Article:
Following the unsatisfactory performance over a dozen years of the Dominion’s first ice breaker the Northern Light, the arrival of the C.G.S. Stanley promised relief and a serious attempt to address the goal of “continuous steam communication” across Northumberland Strait. The arrival of the new vessel in time for the 1888-1889 winter was accompanied by lighter than usual ice conditions. The Stanley made almost four times the number of trips that the Northern Light had been able to provide the previous year. Passages were relatively smooth the following winter as well and it looked as if the much-dreaded trip to the mainland on the winter steamer or the even more uncomfortable alternative of the ice boats at the Capes was a thing of the past.
It is in this context that the following account of an early winter trip from Charlottetown to Quebec in 1890 is set. Although the journey involved four different rail lines with changes at Georgetown, Pictou, Stellarton, Truro and Levis as well as the steamer passage, it seemed as if this was simply a matter of routine, marred only by the usual irritations suffered by the usual passengers. The account of the December trip was published in the Montreal Gazette for December 13 1890 over the name “Lorainne”. Only the section dealing with the trip from Charlottetown to Pictou is reprinted here. This trip without incident, taken so early in the season, was followed by a winter of exceptionally severe conditions and it was soon clear that the Island transportation problems had not been solved. That however, was in the un-knowable future for our contented traveller.
It was about 10 0’clock on a bitter night when the hotel sleigh drove round to the door, and we took our seat by the side of a timid lady, who seemed nervous about everything, and about her trunks in particular. Our drive to the railway station occupied not more than three minutes, and there was the mail express, steaming and snorting, all impatient to be off to Georgetown, the winter port of the province. Late and cold as it was the station was full of people. A rosy-cheeked Irish girl was going off to Boston and her “sisters and cousins and aunts” were grouped round the carriage giving her a hearty send-off. The other passengers were a couple of clergymen, the aforesaid timid lady, and a pretty Pictou girl attended by several gentlemen friends. Arrived at Georgetown it was, for all of us except the timid lady, but the work of a moment to get ourselves and our baggage on board of the Stanley. She, after the manner of her kind, had lost her trunk or misplaced it which gave her the same sorrow and trouble. From the bad air of the train and the bleak air of the wharf, to the clean, cosy Stanley, what change! After a few words with the agreeable and obliging purser, Mr. Dominick Ryan, so well-known to the travelling public of the summer season by reason of his long tenure of office on the steamer St. Lawrence, we were shown to our cabin by another old friend of the route.— the steward – named Smith. Smith is a good Catholic, and many a time has come to the rescue of some one of his coreligionists who on a Wednesday in advent would wistfully consign himself to a dinner of herbs, having per force of conscience been obliged to decline the “stalled ox,” when suddenly a plate of boiled herring would be popped down before him with a whisper of “waiter’s dinner, sir.” A well-known Catholic priest told me having been travelling for some time, he had lost count of the days of the week, and at breakfast on the St. Lawrence, was plunging his knife into succulent steak, when presto! lo! the plate was whisked away replaced by one of codfish, with a whisper of “Friday,” Sir.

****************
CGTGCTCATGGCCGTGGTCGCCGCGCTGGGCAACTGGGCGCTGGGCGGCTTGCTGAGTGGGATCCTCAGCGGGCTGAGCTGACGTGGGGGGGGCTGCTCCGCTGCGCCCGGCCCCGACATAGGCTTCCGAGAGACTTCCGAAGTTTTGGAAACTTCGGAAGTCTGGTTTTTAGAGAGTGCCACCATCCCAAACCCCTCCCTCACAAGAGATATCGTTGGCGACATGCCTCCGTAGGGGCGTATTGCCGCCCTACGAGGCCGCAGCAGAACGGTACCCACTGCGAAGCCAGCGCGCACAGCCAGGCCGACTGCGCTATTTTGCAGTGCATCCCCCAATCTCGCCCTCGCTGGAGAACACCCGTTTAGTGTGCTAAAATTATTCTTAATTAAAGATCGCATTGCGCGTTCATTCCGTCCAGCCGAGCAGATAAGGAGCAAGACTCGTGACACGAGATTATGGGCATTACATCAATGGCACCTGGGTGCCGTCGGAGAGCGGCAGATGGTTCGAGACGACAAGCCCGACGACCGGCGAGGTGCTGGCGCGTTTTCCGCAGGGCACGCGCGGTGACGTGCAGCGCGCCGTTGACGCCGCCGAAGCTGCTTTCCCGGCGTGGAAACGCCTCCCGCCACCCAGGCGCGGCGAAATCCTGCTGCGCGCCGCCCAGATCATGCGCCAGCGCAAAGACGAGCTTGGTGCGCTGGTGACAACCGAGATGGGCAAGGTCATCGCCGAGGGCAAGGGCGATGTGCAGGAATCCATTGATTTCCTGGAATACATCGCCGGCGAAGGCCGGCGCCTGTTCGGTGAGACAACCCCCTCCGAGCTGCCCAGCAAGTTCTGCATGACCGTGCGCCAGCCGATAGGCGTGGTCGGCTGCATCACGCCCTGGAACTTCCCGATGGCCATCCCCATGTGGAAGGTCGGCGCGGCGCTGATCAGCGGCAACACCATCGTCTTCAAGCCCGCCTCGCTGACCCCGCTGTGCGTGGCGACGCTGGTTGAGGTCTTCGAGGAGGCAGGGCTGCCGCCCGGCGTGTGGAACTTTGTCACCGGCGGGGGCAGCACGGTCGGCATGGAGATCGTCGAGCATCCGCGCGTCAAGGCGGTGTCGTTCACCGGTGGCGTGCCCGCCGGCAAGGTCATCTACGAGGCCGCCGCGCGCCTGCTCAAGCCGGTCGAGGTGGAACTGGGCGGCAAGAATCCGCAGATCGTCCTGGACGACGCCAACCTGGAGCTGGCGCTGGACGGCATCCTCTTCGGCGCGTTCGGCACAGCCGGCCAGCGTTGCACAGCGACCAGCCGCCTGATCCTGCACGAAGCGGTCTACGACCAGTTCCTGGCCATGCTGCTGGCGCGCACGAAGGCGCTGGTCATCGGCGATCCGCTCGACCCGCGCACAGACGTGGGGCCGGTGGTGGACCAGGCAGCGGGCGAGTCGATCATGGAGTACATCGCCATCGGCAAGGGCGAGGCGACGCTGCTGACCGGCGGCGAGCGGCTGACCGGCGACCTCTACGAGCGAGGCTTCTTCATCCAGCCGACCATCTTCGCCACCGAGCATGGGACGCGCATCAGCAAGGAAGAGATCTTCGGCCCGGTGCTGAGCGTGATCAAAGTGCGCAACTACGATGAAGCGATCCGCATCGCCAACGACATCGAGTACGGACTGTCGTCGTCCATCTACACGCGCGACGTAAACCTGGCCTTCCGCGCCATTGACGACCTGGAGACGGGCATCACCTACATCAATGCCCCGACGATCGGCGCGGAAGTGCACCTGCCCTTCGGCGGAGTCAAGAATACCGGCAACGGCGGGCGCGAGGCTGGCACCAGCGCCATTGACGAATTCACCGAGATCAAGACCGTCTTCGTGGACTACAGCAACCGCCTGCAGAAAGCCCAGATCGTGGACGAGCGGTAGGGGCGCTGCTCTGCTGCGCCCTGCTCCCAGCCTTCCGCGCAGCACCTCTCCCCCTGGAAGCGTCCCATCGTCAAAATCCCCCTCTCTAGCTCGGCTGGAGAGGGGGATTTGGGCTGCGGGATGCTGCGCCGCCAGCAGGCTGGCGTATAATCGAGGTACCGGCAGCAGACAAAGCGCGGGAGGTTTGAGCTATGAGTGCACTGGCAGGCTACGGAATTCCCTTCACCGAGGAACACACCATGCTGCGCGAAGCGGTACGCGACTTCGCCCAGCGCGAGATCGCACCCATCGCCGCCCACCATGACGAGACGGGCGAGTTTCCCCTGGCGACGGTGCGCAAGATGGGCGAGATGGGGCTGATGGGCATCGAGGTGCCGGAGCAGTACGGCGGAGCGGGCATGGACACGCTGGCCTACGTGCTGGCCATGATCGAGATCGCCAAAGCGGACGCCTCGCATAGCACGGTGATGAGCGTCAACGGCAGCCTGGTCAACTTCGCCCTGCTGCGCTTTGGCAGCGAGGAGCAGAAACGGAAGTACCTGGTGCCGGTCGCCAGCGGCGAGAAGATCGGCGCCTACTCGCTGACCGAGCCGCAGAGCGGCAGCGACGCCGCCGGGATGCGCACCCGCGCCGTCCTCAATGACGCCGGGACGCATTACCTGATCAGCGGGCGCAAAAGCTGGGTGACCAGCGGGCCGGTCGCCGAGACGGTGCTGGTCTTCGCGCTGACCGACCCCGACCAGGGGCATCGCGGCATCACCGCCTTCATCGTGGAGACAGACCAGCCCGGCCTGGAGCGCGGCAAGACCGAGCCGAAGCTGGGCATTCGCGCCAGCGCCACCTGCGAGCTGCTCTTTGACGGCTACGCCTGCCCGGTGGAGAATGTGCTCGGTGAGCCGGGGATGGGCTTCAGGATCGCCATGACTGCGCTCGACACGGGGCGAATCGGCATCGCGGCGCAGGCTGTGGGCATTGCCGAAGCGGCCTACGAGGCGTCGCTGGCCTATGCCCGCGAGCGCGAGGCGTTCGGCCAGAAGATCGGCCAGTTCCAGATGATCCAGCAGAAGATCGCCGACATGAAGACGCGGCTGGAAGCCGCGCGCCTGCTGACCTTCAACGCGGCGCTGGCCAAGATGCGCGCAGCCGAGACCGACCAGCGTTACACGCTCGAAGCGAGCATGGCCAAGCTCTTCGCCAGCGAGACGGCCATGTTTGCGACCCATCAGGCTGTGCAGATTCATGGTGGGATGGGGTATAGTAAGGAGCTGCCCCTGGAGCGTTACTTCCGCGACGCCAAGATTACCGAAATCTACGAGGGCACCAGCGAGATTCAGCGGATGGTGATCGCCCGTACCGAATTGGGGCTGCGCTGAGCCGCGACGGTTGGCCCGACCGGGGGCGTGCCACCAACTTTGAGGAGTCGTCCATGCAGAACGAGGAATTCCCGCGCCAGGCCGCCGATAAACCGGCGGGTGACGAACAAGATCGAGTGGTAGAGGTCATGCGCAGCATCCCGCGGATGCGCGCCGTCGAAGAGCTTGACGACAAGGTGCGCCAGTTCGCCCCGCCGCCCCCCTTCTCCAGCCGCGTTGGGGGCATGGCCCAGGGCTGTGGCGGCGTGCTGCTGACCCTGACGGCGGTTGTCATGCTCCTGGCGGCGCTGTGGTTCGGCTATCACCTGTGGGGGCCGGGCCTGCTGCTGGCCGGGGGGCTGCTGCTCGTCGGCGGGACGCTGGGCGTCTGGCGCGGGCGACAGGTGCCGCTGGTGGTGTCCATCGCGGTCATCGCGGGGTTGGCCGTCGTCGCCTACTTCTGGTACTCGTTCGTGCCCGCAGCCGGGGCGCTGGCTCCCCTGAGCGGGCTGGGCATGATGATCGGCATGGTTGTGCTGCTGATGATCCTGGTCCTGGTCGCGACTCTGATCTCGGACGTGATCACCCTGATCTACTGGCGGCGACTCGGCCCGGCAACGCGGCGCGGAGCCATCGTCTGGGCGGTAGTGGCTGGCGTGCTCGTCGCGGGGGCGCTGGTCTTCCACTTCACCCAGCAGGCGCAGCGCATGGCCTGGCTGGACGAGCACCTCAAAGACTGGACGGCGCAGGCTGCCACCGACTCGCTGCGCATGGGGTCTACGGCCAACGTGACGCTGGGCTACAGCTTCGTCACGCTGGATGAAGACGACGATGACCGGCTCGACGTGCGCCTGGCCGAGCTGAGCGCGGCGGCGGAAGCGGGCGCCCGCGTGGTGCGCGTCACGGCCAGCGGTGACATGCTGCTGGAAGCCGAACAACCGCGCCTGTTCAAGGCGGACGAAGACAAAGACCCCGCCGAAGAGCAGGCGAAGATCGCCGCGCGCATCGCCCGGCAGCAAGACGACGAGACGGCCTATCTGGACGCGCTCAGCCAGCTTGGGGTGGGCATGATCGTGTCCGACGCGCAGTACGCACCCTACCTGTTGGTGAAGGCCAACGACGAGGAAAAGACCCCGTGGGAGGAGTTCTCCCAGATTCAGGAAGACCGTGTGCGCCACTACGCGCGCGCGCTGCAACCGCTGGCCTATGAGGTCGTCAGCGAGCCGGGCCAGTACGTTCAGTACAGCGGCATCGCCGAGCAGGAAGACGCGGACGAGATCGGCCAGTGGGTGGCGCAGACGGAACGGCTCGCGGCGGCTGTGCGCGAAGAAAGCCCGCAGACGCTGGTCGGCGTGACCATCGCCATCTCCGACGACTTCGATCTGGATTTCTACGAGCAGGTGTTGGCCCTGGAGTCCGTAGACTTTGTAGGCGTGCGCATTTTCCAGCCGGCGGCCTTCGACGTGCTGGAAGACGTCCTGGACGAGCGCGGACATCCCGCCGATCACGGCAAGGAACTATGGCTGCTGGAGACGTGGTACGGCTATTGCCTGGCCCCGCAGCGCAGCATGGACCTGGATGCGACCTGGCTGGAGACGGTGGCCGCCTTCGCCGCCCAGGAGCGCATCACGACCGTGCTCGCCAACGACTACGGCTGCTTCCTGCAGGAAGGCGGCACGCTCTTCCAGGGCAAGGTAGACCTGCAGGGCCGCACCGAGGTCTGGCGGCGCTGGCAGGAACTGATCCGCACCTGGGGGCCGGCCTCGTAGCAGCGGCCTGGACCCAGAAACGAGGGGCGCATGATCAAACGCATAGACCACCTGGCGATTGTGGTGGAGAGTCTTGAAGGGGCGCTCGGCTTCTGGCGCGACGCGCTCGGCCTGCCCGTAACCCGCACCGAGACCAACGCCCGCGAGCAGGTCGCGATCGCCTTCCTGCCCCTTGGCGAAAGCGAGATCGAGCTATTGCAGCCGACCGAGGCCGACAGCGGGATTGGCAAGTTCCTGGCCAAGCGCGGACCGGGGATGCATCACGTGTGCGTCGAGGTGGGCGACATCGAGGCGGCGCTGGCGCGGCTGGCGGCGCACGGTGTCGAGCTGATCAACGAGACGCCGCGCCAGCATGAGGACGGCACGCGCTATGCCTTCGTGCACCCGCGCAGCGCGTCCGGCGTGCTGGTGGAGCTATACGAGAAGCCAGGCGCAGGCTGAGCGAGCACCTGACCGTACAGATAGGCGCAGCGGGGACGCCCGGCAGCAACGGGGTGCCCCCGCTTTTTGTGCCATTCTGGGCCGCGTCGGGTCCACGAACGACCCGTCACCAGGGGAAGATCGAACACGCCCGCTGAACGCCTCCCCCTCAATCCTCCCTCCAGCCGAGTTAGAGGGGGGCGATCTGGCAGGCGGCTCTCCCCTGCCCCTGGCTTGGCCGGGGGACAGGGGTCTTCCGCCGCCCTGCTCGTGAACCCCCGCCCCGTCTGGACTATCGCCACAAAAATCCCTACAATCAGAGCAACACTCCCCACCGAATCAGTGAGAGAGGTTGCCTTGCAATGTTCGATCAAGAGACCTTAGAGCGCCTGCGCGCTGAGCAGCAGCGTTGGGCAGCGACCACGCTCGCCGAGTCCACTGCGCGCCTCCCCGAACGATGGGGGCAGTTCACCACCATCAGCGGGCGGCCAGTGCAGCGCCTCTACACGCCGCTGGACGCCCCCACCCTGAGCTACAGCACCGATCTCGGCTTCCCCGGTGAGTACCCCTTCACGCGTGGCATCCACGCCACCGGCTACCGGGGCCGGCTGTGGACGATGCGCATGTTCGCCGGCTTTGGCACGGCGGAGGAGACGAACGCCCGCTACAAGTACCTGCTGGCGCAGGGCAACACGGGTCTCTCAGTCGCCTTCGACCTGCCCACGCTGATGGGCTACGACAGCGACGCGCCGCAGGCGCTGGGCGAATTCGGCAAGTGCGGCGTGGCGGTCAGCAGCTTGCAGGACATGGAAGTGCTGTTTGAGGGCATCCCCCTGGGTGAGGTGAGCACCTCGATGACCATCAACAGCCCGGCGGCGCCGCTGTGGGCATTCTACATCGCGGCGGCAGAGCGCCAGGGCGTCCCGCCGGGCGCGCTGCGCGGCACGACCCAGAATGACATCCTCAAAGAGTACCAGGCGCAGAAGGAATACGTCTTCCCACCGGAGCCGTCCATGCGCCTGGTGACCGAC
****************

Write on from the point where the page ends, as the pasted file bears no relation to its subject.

The cabin which was allotted to us on the Stanley was not only cosy, but beautiful in all its appointments. Rich carpet and curtains, a luxurious sofa, two berths, furnished with spring mattresses, eider down spreads, a cabinet de toilette, chairs, foot stools, curtains, in fact every possible luxury. In this charming boudoir, we were supplied with hot lemonade for supper and soon slept most comfortably.
Next morning early, we were awakened by a grating sound against the outer wall of our apartment, and dressing quickly, went on deck to see the Stanley cutting through the ice. Fields of ice over six inches thick lay all around us, but the iron vessel with her powerful machinery cut through it as if it were wax. The air was keen and cold, so that like Sir Joseph Porter, we were glad to go below, where breakfast awaited us. A good breakfast too, beefsteak, sausages, Irish stew, in the consumption of which we were aided by the parsons above mentioned. Nearing Pictou the view on deck was fine. The ice which was at least ten inches thick was bushed and teams with their bells jingling were being driven merrily along. The drivees thereof were far from being such picturesque figures as their brethren, the habitants of Quebec. The farmer “down below” has no distinctive appearance. His coats follow the fashion when new and when old are patched with something more modern. His cap has a square crown, and ears which turn down and tie under his chin. His boots are of a heterogeneous class. He knows not of toque or sash or bottes sauvages. He knows naught, moreover of the time honored carriole. His sleigh is a farm sled with posts stuck in and boards built round if needed. For the rest, his tobacco has pretty much the same flavor as that of the habitant. Fortunately no whiff of that pungent weed reached us from the sleighs that glided along between the rows of spruce trees, parallel to our course. Between us and the sleighs were boys skating – some indeed, so close as to be within hail of the steamer. Steadily we cleft our way amid a shower of feathery snow flakes that betokened the breaking of the “cold snap.” Through piled ice, through flat ice, ice stationary and ice floating, the Stanley moved with equal placidity making Pictou wharf before noon.